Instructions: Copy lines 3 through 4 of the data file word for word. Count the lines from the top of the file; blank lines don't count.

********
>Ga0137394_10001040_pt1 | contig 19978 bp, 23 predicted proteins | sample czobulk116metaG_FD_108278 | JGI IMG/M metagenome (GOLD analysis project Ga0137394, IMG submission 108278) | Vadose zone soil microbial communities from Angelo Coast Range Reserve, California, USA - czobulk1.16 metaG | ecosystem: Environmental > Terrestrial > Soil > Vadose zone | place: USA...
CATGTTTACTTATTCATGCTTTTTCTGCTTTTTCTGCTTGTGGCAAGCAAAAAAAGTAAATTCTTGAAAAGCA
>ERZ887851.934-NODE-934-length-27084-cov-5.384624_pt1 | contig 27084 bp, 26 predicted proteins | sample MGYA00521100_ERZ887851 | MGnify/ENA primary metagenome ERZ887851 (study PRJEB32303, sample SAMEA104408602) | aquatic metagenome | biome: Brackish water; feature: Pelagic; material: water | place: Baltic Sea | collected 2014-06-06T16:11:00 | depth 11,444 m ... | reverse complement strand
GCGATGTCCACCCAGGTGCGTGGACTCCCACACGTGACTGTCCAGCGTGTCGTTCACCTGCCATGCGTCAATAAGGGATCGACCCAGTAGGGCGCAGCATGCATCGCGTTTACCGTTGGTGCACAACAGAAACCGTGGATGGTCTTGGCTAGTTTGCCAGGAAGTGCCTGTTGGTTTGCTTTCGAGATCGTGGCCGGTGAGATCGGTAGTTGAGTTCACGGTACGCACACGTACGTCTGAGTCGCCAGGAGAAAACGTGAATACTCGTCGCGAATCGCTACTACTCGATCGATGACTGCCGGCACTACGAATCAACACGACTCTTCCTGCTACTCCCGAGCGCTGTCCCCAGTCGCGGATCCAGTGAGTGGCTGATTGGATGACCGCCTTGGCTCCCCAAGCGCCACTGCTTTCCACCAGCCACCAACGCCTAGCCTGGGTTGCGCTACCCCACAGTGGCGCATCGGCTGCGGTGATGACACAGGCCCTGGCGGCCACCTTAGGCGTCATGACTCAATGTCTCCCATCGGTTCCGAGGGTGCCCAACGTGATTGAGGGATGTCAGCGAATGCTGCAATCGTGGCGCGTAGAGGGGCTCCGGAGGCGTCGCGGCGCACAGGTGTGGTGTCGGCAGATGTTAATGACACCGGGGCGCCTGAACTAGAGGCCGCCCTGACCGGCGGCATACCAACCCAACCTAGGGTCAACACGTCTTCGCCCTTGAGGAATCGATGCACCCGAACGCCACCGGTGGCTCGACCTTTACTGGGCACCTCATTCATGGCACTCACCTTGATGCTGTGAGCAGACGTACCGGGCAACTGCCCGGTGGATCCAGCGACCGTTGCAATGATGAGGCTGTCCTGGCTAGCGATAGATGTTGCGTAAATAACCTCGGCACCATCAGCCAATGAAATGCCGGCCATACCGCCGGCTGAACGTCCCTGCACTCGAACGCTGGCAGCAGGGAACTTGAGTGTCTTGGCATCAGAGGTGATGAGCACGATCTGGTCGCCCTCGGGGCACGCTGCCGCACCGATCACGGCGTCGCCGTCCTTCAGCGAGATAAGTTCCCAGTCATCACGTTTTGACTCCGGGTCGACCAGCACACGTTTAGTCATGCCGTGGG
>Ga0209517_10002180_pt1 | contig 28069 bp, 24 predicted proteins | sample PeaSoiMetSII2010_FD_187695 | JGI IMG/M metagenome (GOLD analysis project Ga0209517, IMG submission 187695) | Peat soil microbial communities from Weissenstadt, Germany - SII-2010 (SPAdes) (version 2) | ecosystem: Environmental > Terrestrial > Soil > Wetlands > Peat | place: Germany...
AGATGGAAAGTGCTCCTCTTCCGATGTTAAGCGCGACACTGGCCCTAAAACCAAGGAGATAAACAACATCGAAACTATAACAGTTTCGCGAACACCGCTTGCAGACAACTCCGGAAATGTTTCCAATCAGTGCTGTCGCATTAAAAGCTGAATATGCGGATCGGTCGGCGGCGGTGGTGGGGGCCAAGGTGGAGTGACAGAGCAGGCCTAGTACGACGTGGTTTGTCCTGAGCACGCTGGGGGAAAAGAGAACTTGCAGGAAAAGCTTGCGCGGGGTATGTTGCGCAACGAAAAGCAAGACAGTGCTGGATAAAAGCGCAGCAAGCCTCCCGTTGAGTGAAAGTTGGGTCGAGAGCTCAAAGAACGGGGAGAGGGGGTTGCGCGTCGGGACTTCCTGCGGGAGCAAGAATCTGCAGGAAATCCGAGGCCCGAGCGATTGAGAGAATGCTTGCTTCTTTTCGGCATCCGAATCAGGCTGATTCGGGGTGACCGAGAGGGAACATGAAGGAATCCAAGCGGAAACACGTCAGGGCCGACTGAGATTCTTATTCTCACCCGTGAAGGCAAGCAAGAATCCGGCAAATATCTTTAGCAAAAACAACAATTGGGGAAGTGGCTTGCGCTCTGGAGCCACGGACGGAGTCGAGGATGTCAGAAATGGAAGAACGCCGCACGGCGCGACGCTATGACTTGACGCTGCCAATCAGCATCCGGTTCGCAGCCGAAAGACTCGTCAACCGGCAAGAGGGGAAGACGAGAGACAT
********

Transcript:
>ERZ887851.934-NODE-934-length-27084-cov-5.384624_pt1 | contig 27084 bp, 26 predicted proteins | sample MGYA00521100_ERZ887851 | MGnify/ENA primary metagenome ERZ887851 (study PRJEB32303, sample SAMEA104408602) | aquatic metagenome | biome: Brackish water; feature: Pelagic; material: water | place: Baltic Sea | collected 2014-06-06T16:11:00 | depth 11,444 m ... | reverse complement strand
GCGATGTCCACCCAGGTGCGTGGACTCCCACACGTGACTGTCCAGCGTGTCGTTCACCTGCCATGCGTCAATAAGGGATCGACCCAGTAGGGCGCAGCATGCATCGCGTTTACCGTTGGTGCACAACAGAAACCGTGGATGGTCTTGGCTAGTTTGCCAGGAAGTGCCTGTTGGTTTGCTTTCGAGATCGTGGCCGGTGAGATCGGTAGTTGAGTTCACGGTACGCACACGTACGTCTGAGTCGCCAGGAGAAAACGTGAATACTCGTCGCGAATCGCTACTACTCGATCGATGACTGCCGGCACTACGAATCAACACGACTCTTCCTGCTACTCCCGAGCGCTGTCCCCAGTCGCGGATCCAGTGAGTGGCTGATTGGATGACCGCCTTGGCTCCCCAAGCGCCACTGCTTTCCACCAGCCACCAACGCCTAGCCTGGGTTGCGCTACCCCACAGTGGCGCATCGGCTGCGGTGATGACACAGGCCCTGGCGGCCACCTTAGGCGTCATGACTCAATGTCTCCCATCGGTTCCGAGGGTGCCCAACGTGATTGAGGGATGTCAGCGAATGCTGCAATCGTGGCGCGTAGAGGGGCTCCGGAGGCGTCGCGGCGCACAGGTGTGGTGTCGGCAGATGTTAATGACACCGGGGCGCCTGAACTAGAGGCCGCCCTGACCGGCGGCATACCAACCCAACCTAGGGTCAACACGTCTTCGCCCTTGAGGAATCGATGCACCCGAACGCCACCGGTGGCTCGACCTTTACTGGGCACCTCATTCATGGCACTCACCTTGATGCTGTGAGCAGACGTACCGGGCAACTGCCCGGTGGATCCAGCGACCGTTGCAATGATGAGGCTGTCCTGGCTAGCGATAGATGTTGCGTAAATAACCTCGGCACCATCAGCCAATGAAATGCCGGCCATACCGCCGGCTGAACGTCCCTGCACTCGAACGCTGGCAGCAGGGAACTTGAGTGTCTTGGCATCAGAGGTGATGAGCACGATCTGGTCGCCCTCGGGGCACGCTGCCGCACCGATCACGGCGTCGCCGTCCTTCAGCGAGATAAGTTCCCAGTCATCACGTTTTGACTCCGGGTCGACCAGCACACGTTTAGTCATGCCGTGGG